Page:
Question—But if the three conditions which you have set up both before the Commons and now are generally accepted, could you tell us what kind of interim arrangement would Britain favour, taking into consideration the fact that Mr. Hallstein and President Kennedy have recently agreed in Washington on the necessity of such an interim arrangement, it being always understood that full membership must be the final aim? Could you tell us what kind of interim association would be in the interest of Britain's future full membership? Would it be an association according to Article 238 of the Rome Treaty or a Customs Union, or a commercial arrangement between the United Kingdom and the Common Market, or even the E.F.T.A. and Common Market? Or would it be simply the kind of association which already exists between the United Kingdom and the Coal and Steel Community? What can you tell us about this?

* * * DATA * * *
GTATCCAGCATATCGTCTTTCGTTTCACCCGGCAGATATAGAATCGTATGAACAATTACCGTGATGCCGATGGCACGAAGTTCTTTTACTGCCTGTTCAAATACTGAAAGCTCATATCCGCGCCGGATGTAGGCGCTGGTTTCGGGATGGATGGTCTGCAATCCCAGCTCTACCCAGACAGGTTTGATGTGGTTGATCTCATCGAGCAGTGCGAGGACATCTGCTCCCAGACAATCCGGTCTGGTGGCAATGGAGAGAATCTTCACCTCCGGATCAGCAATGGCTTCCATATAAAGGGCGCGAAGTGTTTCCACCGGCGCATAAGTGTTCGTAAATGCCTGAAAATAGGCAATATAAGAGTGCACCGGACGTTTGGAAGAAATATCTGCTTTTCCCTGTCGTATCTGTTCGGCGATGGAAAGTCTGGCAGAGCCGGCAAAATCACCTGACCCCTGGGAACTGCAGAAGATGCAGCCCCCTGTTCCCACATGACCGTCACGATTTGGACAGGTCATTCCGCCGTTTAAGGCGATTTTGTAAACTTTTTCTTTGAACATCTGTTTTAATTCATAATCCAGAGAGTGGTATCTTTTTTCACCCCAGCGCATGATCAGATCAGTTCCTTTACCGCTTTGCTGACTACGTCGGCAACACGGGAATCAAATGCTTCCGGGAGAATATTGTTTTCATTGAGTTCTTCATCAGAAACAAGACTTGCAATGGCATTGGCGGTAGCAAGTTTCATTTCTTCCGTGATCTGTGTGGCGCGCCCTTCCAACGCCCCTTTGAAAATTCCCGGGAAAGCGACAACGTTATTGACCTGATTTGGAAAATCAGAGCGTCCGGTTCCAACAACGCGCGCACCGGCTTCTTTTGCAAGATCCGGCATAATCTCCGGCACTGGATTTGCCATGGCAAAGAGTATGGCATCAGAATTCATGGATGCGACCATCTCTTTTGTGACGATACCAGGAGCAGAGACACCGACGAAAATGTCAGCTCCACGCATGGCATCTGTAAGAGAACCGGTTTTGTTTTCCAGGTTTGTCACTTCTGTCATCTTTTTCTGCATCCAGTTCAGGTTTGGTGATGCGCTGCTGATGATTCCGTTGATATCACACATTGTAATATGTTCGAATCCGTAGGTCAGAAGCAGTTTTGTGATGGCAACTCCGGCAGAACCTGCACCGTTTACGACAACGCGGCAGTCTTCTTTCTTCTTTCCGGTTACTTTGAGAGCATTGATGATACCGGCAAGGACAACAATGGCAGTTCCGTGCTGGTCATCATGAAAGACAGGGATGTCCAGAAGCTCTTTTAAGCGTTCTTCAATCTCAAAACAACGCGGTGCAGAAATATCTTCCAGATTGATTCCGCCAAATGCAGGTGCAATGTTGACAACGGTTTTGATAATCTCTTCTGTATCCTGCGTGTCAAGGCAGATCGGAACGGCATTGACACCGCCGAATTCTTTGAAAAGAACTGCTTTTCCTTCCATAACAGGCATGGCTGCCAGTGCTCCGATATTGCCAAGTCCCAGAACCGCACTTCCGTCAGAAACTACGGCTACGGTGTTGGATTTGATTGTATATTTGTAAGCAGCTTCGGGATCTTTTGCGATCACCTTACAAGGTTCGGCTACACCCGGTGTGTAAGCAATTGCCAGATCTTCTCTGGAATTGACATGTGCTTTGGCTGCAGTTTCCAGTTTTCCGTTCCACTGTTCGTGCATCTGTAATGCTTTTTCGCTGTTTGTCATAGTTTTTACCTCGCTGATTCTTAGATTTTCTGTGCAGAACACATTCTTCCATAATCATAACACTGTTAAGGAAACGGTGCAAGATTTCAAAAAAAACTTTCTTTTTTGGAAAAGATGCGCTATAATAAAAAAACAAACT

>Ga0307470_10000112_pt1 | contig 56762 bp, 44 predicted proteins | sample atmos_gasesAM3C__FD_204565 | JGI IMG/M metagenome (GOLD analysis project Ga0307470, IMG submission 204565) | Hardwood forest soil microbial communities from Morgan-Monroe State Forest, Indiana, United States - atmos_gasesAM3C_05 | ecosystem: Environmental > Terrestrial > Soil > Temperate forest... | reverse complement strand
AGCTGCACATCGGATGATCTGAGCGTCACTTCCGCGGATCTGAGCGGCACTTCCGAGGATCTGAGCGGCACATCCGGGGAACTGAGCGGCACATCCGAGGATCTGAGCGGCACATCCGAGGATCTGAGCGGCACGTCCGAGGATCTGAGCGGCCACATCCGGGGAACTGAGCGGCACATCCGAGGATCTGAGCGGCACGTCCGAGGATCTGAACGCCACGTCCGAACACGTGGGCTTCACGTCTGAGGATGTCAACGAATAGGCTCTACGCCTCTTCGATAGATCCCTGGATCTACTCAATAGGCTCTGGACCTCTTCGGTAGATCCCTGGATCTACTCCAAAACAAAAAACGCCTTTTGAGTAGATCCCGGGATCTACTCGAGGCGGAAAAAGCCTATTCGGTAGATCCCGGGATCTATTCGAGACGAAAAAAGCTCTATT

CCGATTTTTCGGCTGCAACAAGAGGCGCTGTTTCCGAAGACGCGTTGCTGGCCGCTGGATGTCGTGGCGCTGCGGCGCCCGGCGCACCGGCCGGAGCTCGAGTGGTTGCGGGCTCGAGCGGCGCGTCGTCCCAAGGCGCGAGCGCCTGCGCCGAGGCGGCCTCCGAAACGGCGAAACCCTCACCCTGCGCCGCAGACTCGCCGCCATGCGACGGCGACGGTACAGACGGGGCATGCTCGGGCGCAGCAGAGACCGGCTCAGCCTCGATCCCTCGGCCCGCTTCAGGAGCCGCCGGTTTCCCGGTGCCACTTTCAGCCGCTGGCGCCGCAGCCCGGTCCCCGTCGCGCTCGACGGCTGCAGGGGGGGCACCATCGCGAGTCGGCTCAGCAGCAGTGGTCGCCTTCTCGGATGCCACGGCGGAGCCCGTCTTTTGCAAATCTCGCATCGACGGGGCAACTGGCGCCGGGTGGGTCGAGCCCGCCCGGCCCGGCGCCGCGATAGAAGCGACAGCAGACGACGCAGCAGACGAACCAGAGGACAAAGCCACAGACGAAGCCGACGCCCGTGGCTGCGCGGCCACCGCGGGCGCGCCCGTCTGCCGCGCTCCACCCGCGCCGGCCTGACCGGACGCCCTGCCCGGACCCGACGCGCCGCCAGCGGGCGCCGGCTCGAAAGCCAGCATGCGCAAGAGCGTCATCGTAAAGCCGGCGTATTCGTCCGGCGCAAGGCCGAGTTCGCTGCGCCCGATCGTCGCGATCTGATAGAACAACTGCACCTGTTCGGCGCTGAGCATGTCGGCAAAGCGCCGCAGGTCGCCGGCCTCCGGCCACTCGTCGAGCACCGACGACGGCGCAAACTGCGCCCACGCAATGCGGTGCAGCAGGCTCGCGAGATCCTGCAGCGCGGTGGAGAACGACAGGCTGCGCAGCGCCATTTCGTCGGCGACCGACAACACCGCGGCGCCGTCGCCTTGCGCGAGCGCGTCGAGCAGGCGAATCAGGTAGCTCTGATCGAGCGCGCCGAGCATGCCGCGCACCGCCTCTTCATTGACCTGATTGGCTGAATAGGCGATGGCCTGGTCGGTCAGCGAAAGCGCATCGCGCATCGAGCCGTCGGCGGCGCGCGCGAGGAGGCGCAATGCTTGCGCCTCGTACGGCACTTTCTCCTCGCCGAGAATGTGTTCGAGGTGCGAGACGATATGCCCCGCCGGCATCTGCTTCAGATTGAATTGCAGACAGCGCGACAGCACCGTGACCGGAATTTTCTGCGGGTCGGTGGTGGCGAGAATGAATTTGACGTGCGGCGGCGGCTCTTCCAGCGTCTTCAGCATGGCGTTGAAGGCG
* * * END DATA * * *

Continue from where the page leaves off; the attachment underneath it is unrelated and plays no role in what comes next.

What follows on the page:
Mr. Heath: I don't think I can give you a specific indication of what the nature of the arrangement ought to be. It is an academic matter unless one considers what is acceptable to the Six as well as to ourselves. This presents a very large number of problems.

Question—Would you consider that there could be a temporary arrangement which would work only for industrial goods leaving the whole agricultural problem, which presented most difficulties for the final membership, excluded completely? Something similar to the E.F.T.A. arrangement?

Mr. Heath: I cannot visualise a purely industrial customs union arrangement being acceptable to all the members of the Community. Therefore the question is academic.